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Conflict in N. Ireland

             Historical Perspective of the Conflict (Ron Peace) 3 - 5.
             An Overview of the Current Situation (Ron Peace) 6 - 7.
             An Examination of U.S. Involvement (Gary Hanna) 7 -.
             What the United States has to Gain or Lose (Opinion) (John Gasparovich) ?.
             Conclusion (Gary Hanna) ?.
             References ?.
             Historical Perspective of the Conflict.
             The conflict in Northern Ireland has its roots in centuries of strife and civil unrest. Not unlike the struggles of the blacks in America, Irish Catholics have been persecuted for simply who they are and what they believe. The hatred between the Catholics and Protestants on the island has been passed down for generations with much of the country being split into segregated neighborhoods. These neighborhoods have been the focus of ism on both sides of the religious coin and persist, in some part, even today.
             The seed of unrest that nurtured the Irish conflict started in the late 1100's and was prompted by Britains attempted colonization of the island. Over the next five hundred years subsequent English rulers aggressively battled to increase their holdings and nce over the region. In an attempt to remain free from England's influence, the people of Ireland would periodically rise up and fight against their imperialistic enemy, but ultimately British control over the region would take hold giving them control both politically and religiously. .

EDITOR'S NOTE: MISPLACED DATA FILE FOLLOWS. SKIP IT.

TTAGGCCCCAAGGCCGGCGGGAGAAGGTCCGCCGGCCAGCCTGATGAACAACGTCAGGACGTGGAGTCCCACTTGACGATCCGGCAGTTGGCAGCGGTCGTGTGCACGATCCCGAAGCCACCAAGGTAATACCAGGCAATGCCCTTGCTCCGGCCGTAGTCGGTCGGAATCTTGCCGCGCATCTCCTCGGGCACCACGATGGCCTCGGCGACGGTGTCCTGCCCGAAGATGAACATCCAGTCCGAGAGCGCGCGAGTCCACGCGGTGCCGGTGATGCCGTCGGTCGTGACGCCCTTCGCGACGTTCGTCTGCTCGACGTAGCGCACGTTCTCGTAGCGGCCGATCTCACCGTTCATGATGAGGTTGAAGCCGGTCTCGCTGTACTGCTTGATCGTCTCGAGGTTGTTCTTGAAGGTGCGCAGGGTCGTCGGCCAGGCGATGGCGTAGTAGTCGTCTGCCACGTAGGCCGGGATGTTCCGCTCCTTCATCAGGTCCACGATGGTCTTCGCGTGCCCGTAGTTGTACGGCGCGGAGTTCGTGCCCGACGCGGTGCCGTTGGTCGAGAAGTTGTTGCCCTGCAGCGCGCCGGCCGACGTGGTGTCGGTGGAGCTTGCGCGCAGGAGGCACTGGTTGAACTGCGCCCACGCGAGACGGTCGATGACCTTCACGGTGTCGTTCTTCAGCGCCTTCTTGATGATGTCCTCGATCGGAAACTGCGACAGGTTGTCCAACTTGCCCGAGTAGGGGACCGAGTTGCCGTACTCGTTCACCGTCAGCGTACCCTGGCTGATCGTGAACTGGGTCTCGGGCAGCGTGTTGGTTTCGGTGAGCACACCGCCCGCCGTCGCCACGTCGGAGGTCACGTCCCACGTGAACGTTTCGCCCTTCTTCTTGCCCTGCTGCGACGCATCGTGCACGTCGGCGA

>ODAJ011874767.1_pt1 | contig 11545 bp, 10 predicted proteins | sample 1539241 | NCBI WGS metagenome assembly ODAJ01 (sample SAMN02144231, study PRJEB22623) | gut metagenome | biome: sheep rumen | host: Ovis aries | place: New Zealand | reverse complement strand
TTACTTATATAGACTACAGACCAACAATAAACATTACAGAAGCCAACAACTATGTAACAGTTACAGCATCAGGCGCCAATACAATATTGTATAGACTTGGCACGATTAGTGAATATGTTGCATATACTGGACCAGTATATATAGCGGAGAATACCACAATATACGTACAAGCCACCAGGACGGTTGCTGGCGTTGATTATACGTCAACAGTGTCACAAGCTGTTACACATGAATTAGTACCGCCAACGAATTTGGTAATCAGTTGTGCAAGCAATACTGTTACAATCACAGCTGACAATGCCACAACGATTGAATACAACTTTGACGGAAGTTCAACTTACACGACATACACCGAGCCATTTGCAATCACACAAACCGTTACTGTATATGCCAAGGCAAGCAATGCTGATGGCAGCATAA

In 1691, Protestant King William III defeated the Catholic forces of, then King James II to establish Protestant over the island thus completing the military takeover of Ireland. With the passing of the "Act of Union" in 1800 the country was officially declared a part of the British Empire, with the island to be officially governed from London. Over the next seventy years the Catholics of Ireland would suffer greatly. British laws prevented Catholics from holding public office, bearing arms, and even restricted their rights to an education.

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